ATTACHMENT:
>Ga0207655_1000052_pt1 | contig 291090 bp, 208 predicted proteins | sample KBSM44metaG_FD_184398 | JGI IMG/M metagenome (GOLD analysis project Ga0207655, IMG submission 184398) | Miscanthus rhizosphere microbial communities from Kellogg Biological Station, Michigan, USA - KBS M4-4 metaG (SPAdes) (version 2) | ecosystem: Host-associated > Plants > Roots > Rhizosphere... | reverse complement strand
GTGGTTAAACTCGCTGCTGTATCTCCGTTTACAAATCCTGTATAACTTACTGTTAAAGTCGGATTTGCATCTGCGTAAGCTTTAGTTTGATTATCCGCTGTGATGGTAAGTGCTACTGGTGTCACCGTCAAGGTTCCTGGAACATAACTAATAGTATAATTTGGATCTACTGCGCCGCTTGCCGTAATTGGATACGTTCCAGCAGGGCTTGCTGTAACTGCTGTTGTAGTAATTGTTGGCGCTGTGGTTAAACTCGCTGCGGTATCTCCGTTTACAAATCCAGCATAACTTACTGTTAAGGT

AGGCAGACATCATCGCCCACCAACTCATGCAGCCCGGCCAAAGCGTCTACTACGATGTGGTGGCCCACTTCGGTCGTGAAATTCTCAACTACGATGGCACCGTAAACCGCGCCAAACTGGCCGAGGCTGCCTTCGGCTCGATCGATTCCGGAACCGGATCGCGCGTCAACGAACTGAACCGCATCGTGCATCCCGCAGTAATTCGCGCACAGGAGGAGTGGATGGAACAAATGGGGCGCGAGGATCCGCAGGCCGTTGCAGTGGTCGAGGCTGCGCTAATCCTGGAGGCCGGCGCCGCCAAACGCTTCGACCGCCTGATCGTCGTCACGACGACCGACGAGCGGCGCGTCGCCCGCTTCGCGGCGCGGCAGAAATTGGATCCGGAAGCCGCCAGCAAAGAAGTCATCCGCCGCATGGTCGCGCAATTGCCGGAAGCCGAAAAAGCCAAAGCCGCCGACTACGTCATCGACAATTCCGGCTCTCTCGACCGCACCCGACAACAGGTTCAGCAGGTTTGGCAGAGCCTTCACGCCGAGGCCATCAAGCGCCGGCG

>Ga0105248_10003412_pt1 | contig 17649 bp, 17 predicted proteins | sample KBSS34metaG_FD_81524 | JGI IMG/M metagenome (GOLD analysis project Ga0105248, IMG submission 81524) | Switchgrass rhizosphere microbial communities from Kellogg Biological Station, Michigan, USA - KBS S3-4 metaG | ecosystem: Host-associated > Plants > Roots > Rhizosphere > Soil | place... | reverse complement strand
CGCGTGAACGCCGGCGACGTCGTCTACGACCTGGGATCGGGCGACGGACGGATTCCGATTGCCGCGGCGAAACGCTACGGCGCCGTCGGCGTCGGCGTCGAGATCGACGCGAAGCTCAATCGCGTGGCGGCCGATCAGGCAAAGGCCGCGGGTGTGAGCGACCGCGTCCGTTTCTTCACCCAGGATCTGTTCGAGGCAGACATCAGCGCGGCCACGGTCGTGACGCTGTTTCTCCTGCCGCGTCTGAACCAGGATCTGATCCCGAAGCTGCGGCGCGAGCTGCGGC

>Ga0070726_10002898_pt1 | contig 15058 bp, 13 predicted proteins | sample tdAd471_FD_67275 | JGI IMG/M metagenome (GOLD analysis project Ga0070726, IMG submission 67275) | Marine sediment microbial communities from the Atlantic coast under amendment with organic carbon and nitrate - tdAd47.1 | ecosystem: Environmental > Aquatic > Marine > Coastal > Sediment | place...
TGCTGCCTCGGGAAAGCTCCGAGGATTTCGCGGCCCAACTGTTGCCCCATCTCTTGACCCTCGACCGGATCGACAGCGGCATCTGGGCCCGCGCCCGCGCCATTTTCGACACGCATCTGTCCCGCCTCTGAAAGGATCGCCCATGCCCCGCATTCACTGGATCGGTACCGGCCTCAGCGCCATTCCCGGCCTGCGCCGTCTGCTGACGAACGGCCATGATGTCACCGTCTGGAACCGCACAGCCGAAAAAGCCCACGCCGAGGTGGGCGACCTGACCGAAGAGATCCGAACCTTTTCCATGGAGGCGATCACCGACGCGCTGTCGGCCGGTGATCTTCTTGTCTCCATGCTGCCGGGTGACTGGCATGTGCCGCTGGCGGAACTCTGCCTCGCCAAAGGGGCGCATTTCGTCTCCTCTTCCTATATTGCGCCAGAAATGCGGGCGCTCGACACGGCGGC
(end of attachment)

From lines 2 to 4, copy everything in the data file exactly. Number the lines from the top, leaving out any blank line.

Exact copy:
GTGGTTAAACTCGCTGCTGTATCTCCGTTTACAAATCCTGTATAACTTACTGTTAAAGTCGGATTTGCATCTGCGTAAGCTTTAGTTTGATTATCCGCTGTGATGGTAAGTGCTACTGGTGTCACCGTCAAGGTTCCTGGAACATAACTAATAGTATAATTTGGATCTACTGCGCCGCTTGCCGTAATTGGATACGTTCCAGCAGGGCTTGCTGTAACTGCTGTTGTAGTAATTGTTGGCGCTGTGGTTAAACTCGCTGCGGTATCTCCGTTTACAAATCCAGCATAACTTACTGTTAAGGT

AGGCAGACATCATCGCCCACCAACTCATGCAGCCCGGCCAAAGCGTCTACTACGATGTGGTGGCCCACTTCGGTCGTGAAATTCTCAACTACGATGGCACCGTAAACCGCGCCAAACTGGCCGAGGCTGCCTTCGGCTCGATCGATTCCGGAACCGGATCGCGCGTCAACGAACTGAACCGCATCGTGCATCCCGCAGTAATTCGCGCACAGGAGGAGTGGATGGAACAAATGGGGCGCGAGGATCCGCAGGCCGTTGCAGTGGTCGAGGCTGCGCTAATCCTGGAGGCCGGCGCCGCCAAACGCTTCGACCGCCTGATCGTCGTCACGACGACCGACGAGCGGCGCGTCGCCCGCTTCGCGGCGCGGCAGAAATTGGATCCGGAAGCCGCCAGCAAAGAAGTCATCCGCCGCATGGTCGCGCAATTGCCGGAAGCCGAAAAAGCCAAAGCCGCCGACTACGTCATCGACAATTCCGGCTCTCTCGACCGCACCCGACAACAGGTTCAGCAGGTTTGGCAGAGCCTTCACGCCGAGGCCATCAAGCGCCGGCG

>Ga0105248_10003412_pt1 | contig 17649 bp, 17 predicted proteins | sample KBSS34metaG_FD_81524 | JGI IMG/M metagenome (GOLD analysis project Ga0105248, IMG submission 81524) | Switchgrass rhizosphere microbial communities from Kellogg Biological Station, Michigan, USA - KBS S3-4 metaG | ecosystem: Host-associated > Plants > Roots > Rhizosphere > Soil | place... | reverse complement strand